Part I, to be continued . . .


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Summer in Mayberry

Frank anchored himself on the garden’s gray bench as the Wilson’s Memorial Day BBQ got underway. Grandpa Will enthusiastically manned the grill and the smoker as usual. Chicken sizzled on the spit, ribs cooked in the smoker, and their delightful smoky aromas permeated the air. Frank’s mom carried trays of fresh vegetables. Mel placed red poppies and pink zinnia on a dozen picnic tables, each covered with red gingham. Folks laughed and talked. The sunlit backyard embraced the growing number of friends and family.

Frank breathed deeply, smiled, and reflected. His summer didn’t wait for the solstice in mid-June. Frank’s summer started when the jacaranda bloomed. He noticed the purple flowering trees most when riding down La Cuarta where bright blossoms blessed both sides of a two mile stretch of road. In the middle of that stretch, if he looked south towards the Pacific at the right spots, he wouldn’t see the ocean; instead he’d see more jacaranda flowers filling the sky, as trees on either side reached heavenward and met in the middle. Light purplish-blue blossoms everywhere signaled the first days of summer and the last days of school.

———-

Read more about Mayberry in my novels—Well Oiled and Cyberbully Blues.


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Celebrate Pi Day

Mathematics is all about making the invisible visible. The relationship between the distance around a circle and straight across can’t be seen directly but is well known. The ratio of circumference to diameter is pi, whose symbol is π.

In 1971, Petr Beckman published A History of π which details humanity’s attempts to capture this irrational number. From about 3, to 22/7, to 256/81, to as many digits of accuracy as you are willing to compute, mathematicians and dilettantes have approximated π with precision.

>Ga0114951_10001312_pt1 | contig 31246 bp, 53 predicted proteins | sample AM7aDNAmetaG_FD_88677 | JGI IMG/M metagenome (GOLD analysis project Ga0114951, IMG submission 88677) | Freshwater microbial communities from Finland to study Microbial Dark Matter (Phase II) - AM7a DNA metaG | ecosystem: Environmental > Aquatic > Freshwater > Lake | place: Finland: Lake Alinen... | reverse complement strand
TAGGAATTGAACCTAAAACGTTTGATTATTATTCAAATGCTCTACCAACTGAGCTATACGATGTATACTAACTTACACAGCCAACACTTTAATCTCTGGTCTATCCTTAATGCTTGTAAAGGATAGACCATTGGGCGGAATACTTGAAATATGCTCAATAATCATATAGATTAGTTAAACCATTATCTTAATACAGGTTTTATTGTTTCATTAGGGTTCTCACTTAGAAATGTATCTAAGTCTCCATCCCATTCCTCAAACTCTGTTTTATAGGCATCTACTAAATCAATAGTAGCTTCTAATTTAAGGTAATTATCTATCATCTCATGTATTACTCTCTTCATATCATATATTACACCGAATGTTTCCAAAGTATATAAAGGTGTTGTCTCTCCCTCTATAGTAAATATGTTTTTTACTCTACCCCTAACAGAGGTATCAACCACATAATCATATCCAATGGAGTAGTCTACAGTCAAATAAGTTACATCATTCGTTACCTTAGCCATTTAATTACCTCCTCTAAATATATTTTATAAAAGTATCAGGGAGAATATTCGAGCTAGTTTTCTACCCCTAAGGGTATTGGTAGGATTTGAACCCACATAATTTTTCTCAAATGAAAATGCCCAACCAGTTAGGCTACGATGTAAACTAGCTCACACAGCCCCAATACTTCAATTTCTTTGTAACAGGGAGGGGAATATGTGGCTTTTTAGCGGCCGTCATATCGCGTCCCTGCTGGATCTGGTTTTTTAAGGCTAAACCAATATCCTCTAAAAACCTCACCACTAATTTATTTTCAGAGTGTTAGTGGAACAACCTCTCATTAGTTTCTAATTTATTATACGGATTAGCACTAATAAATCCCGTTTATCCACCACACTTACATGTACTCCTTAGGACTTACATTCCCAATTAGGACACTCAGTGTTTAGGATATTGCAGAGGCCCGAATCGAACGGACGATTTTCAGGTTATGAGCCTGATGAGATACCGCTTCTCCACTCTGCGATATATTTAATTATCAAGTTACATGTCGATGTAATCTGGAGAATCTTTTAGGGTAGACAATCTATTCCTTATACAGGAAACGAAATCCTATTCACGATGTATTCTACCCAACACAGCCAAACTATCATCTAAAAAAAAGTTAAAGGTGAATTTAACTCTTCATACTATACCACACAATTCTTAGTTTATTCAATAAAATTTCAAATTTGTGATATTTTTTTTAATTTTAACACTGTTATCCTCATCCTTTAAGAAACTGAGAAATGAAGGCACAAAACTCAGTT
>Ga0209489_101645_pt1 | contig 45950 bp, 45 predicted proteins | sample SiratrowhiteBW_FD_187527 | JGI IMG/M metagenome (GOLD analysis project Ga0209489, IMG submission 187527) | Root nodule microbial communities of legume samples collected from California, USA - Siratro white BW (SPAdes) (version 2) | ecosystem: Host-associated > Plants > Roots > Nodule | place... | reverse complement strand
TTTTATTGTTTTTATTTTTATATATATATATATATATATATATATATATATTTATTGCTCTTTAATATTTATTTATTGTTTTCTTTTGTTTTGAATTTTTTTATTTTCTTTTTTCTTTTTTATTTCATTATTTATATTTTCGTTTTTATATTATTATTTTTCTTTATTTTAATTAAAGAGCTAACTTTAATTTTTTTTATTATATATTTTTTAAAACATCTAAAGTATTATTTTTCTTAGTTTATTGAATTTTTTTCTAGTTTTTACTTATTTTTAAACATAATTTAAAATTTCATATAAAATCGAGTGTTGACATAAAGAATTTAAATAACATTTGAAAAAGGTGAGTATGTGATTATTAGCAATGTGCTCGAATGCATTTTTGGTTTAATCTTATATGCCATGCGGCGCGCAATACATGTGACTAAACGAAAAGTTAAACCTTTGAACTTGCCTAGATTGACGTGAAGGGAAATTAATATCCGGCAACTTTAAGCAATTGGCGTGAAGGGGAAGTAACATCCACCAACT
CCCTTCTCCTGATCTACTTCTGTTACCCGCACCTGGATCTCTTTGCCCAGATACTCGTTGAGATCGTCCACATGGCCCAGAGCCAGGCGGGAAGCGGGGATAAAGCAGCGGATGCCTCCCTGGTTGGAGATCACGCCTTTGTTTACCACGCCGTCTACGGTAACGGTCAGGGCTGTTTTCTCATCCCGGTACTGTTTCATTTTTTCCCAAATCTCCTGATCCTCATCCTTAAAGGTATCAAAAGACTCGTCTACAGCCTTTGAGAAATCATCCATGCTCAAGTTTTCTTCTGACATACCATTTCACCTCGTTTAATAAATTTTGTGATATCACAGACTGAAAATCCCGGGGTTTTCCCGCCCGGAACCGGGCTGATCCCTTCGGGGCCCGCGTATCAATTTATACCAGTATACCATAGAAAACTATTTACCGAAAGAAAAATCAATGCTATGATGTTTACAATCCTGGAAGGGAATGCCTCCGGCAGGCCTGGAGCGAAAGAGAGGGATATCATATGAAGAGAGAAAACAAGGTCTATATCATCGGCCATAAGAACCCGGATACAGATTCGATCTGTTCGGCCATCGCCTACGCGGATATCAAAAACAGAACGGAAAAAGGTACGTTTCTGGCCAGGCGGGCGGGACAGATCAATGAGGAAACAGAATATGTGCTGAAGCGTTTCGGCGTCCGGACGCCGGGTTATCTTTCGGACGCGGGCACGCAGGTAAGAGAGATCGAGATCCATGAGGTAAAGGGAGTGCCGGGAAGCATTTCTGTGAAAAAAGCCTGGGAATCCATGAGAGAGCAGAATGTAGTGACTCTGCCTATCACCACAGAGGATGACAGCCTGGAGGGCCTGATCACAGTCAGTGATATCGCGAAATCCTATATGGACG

Some people celebrate Pi Day by eating pastries and pies. A slice of cherry pie works for me. Technical schools and math classes celebrate by writing digits of pi, by answering math questions, or having an all-around fun day. The Massachusetts Institute of Technology celebrates by sending out its admission decisions. Einstein was born on March 14. This is a special day.

Pi Day this year of 2015 will be a once-in-lifetime event for most of us. Look at it — 3/14/15 is the first five digits of π = 3.14159265358979. If you see people in a joyful but quiet moment around 9:26, they may be paying attention to π with additional precision.

If you need some help remembering, the following is a famous piem (pi + poem) where the letter count of each word is a digit of π: How I need a drink, alcoholic, of course, after the tough chapters involving quantum mechanics.

Given the technical nature of Cyberbully Blues, it seems only fitting to help celebrate this very special day. On Pi Day, on Amazon, Cyberbully Blues will be released. Perhaps, you’ll join in the celebration.


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Anger: How To Control It So It Won’t Control You by Dr. Tiffany Brown

This post is part of a virtual book tour organized by Goddess Fish Promotions. Dr. Brown will be awarding an ebook copy of Anger: How to Control It So It Won’t Control You to a randomly drawn winner via rafflecopter during the tour.[Editor’s note: The giveaway is closed.] Click on the tour banner to see the other stops on the tour. Continue reading


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Secrets of the Heart by Samantha Garman

London, 1815. At the age of nineteen, Blaine Whitmore loses everything dear to him in a brutal assault on his family line. Left with nothing, he finds himself aboard a merchant ship sailing far from home. Years pass as a boy becomes a man, and yet no amount of time or distance will help Blaine forget all that he has lost. After ten years sailing the high seas, he is finally ready to restore the Whitmore name. Continue reading


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Luck of the Draw by Cheri Allan

 

This post is part of a virtual book tour organized by Goddess Fish Promotions. Cheri will be awarding a $25 Amazon or Barnes and Noble gift card to a randomly drawn winner and a $15 Amazon or Barnes and Noble gift card to another randomly drawn winner via the rafflecopter at the end of this post. [Editor’s note: The giveaway is closed.] Continue reading